There is both a negative and positive side to spirituality. Through the negative, we assert the necessity of rising above life to reach God through self-abandonment and quiet. In the positive, we meet God in the responsibility of life, in the process of history, in the issues of the day. One without the other is incomplete. . . . We must learn, then, not to have a spirituality, something we turn on at a particular place or time, but to be spiritual, as a habit of life, a continuous state of being.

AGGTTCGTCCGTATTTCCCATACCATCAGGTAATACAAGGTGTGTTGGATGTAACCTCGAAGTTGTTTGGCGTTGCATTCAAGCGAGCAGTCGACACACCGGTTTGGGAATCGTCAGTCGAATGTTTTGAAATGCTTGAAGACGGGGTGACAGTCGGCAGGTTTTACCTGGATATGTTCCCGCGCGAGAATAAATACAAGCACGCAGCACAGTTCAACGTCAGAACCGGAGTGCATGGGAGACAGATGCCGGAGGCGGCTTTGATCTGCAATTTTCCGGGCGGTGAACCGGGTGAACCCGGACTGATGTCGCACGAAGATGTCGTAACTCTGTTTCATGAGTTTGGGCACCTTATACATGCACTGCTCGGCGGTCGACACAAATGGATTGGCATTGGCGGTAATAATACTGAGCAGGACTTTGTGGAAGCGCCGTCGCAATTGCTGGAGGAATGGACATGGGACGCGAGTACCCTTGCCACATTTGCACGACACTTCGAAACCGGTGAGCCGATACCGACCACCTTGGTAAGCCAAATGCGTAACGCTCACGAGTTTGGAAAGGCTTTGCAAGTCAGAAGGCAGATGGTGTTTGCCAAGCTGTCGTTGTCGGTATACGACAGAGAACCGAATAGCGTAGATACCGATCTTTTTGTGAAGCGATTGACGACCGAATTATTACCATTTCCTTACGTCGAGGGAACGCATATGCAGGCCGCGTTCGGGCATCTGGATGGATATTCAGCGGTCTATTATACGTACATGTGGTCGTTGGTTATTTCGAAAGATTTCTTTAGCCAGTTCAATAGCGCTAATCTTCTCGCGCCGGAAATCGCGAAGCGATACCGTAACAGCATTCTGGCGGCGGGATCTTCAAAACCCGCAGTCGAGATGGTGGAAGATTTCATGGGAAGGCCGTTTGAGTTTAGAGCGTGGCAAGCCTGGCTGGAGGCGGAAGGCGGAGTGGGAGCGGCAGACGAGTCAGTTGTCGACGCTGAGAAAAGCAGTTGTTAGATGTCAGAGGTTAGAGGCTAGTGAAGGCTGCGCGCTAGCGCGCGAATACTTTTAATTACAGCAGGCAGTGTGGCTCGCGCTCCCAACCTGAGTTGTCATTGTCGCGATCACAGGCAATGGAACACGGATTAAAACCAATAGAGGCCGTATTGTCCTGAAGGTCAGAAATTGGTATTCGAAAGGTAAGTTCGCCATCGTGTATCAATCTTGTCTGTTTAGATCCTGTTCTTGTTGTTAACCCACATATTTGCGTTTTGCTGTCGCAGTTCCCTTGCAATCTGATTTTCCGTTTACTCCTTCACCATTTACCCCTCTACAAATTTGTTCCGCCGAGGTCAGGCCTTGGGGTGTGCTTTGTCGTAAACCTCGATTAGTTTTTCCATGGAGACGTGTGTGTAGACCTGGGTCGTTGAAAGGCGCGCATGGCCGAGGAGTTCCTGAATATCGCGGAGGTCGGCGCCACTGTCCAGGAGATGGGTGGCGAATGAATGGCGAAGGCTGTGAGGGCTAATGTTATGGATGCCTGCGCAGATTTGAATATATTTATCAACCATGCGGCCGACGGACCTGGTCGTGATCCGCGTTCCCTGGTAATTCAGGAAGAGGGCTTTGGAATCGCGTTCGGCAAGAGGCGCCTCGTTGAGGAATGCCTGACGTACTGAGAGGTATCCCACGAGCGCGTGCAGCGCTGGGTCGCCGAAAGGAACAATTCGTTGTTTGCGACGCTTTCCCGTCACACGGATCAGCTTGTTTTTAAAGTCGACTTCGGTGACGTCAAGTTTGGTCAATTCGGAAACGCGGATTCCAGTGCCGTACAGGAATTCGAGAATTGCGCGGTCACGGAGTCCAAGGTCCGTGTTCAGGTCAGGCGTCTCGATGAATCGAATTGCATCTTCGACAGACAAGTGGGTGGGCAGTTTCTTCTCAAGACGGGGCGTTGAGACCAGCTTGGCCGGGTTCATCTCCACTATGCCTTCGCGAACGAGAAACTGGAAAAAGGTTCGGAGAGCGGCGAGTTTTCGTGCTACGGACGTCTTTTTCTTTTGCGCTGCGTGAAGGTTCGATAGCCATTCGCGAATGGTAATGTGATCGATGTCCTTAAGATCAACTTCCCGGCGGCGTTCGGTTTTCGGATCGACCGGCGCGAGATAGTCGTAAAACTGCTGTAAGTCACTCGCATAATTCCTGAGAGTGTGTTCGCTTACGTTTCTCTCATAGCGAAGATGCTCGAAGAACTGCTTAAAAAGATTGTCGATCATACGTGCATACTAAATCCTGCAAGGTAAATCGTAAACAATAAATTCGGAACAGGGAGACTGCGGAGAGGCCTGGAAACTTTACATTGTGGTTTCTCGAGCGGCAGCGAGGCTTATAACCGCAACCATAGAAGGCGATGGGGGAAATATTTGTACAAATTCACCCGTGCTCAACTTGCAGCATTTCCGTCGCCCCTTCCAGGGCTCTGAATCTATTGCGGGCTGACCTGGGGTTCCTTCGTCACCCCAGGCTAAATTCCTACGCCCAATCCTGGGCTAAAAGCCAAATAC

-Robert Webber, Common Roots: The Original Call to an Ancient-Future Faith (Grand Rapids, MI: Zondervan, 2009), 268.